We recently sat down with one of America’s leading public opinion experts, Frank Luntz, to discuss what today’s energy consumers expect from their utility.
Our conversation was part of an ongoing series profiling a range of pioneering utility leaders, behavioral scientists, and messaging experts — many of whom will be taking the stage next month in Miami at our annual utility innovation summit, PowerUp. I
n an interview, Luntz offered several key insights about how utilities can better connect with their customers. Here’s what he had to share.
Opower: As a communications strategist, one of your mantras is “It’s not what you say, it’s what they hear.” Can you explain this a bit and share an example?
Frank Luntz: Most companies focus on their language without paying attention to how customers hear it. So, they’ll say things that are technologically advanced, intellectually accurate, or financially compelling. But, it will have no resonance to how their consumers relate to them on a day-to-day basis. They’re too often complicated, complex, and confusing. So, a company that talks about innovation, for example, doesn’t realize that unless there’s a financial benefit to the customer — something real that their customers can see and feel everyday like simplifying their bill or their use of electricity — it won’t matter. It won’t resonate. Companies too often think about what they do rather than what their customer does.
You’ve done interesting research on what today’s consumers want to hear and see from their energy providers. What have you discovered?
FL: Three important findings. Number one, consumers dislike the feeling that they have no choice in energy provider. They still feel it’s a monopoly and it frustrates them. Americans want choices, they want options.
"It shocks me every day when I see that one out of five Americans think electricity comes from a light switch. I used to laugh at that, now it makes me cry."
Second, they don’t really understand what companies do to create electricity. It shocks me everyday when I see that one out of five Americans think electricity comes from the light switch. I used to laugh at that, now it makes me cry. And, third, consumers don’t always have a clear perspective on the full benefits and costs of energy efficiency. The benefits are profound. They want and need better communications from their utility providers in order to make efficiency a cost-effective reality.
Opower data analysis has found that Americans’ motivation to save energy transcends political affiliation. In your own polling of energy consumers, have you observed any unifying similarities across political parties?
FL: Absolutely. It doesn’t matter if you’re Republican or Democrat, you want America to be energy self-sufficient and energy independent. You want your energy made right here in America, by American companies, with American employees. We want to be better and we want our energy companies to be better than those across the globe.
A study last year reported that only 37% of consumers currently have a high level of “trust” in their utility company. Many utilities are making huge progress in this area, but others are still lagging. From a communications perspective, how can energy providers do better on connecting with their customers?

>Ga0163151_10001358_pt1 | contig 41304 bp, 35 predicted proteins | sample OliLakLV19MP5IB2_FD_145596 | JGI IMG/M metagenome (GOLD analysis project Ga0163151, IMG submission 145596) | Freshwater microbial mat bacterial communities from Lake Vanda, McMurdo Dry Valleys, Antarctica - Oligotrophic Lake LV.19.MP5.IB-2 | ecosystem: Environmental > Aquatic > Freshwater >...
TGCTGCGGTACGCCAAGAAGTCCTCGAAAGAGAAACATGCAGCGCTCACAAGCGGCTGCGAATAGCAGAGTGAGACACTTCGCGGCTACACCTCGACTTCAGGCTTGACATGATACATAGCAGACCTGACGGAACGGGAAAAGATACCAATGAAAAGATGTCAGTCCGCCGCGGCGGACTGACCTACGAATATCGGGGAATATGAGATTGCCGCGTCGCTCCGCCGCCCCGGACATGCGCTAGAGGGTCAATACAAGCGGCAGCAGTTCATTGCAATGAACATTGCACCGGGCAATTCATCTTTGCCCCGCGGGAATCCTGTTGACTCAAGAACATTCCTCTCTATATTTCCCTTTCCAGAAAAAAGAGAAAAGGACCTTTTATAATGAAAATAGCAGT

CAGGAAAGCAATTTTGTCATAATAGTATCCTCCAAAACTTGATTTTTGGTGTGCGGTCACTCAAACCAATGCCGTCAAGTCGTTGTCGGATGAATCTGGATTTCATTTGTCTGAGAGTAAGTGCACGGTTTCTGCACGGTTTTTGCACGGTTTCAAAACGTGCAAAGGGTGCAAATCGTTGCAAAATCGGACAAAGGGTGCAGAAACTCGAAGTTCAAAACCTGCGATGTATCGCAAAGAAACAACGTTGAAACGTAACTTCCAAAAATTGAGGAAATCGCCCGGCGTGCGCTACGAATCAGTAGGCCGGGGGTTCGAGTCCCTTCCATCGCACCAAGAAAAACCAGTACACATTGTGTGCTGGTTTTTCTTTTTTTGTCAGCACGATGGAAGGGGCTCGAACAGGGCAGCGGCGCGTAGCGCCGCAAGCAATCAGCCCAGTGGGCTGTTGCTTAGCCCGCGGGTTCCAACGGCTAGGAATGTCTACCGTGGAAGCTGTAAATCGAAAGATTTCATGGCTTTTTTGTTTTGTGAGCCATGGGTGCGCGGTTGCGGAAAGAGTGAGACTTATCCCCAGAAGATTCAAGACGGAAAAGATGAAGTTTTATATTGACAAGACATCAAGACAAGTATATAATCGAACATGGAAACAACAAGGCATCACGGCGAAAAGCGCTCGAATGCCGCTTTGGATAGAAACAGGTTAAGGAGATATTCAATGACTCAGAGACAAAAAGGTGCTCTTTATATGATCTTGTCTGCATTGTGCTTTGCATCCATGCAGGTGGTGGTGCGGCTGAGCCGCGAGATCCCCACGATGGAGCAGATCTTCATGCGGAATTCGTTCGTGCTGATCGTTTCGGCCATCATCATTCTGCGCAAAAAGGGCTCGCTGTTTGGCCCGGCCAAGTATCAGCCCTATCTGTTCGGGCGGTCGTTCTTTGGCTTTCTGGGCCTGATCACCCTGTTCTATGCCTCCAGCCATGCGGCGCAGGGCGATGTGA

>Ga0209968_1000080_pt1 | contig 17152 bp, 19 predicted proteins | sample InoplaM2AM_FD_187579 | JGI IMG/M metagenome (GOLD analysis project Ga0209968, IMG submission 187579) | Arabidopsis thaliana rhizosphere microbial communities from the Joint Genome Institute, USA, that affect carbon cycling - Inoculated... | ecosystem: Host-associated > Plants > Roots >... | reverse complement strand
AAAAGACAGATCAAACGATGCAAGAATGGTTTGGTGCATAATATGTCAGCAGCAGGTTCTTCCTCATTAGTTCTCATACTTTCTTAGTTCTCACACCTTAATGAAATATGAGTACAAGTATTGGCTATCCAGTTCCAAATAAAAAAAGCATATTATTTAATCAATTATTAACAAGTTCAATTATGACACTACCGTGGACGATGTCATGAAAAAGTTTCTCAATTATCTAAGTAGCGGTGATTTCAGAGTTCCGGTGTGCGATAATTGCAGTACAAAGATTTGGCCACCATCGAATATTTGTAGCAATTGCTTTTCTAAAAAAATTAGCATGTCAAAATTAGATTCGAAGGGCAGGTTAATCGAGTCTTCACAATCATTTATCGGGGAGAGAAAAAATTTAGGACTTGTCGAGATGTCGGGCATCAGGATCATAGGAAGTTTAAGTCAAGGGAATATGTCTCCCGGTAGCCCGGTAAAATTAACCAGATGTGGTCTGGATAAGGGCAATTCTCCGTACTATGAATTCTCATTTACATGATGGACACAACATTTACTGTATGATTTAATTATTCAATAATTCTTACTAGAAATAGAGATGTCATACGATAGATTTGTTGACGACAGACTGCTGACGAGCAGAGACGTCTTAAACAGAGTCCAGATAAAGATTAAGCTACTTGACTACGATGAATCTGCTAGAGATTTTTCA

FL: Some of them already have. And that 37% is actually higher today than it was five years ago. Energy companies that speak in the language of consumers are far more likely to be trusted than those who don’t. Companies that understand what their customers are experiencing every day. How they’re using their electricity to power their lives. And how too many people are struggling in today’s economy.
"Energy companies that have a diversity of tools, techniques, and supply are more respected than those that don’t."
Energy companies that have a diversity of tools, techniques, and supply are more respected than those that don’t — and the ones who can clearly articulate the benefits to their companies are even more trusted. And energy companies that help their consumers be more efficient — which also makes them more effective — is a surefire way to improve your reputation.
You’ll be giving a joint keynote presentation at PowerUp 2015 with fellow Opower Advisory Board member Jim Messina — a former Obama campaign strategist. Your political views are diametrically opposed. Can you tolerate each other? What have you learned from one another?
FL: I’m going to surprise you with this answer. Republicans are more likely to hire Democrats because they feel the need to have a bipartisan approach. Democrats are less likely to feel that way, which is why it is somewhat rare to see Republicans working on what is perceived to be a Democratic issue. That said, the Obama campaign is the single most talented group of people I have ever seen in my political career. The only campaign that comes close is Ronald Reagan in 1980.
And Jim Messina is absolutely the best in his field. I remember listening to him talk at last year’s conference and taking out a notepad and scribbling lines and ideas as I listened to him talk. I can learn more from him in five minutes than I learn from most people in many hours.
You advise speakers and presenters to boil down their message. They should be able to say, “If there’s one thing you remember about this presentation, it’s this:_____.” If there’s one thing you want us to remember about your remarks here, what is it?
FL: It’s all about the consumer. It’s all about their words, their needs, their wants, their fears, their life, their families, their homes, and their businesses. It’s all about them. Businesses need to remember that to be successful.
Photo credit: Gage Skidmore/Flickr.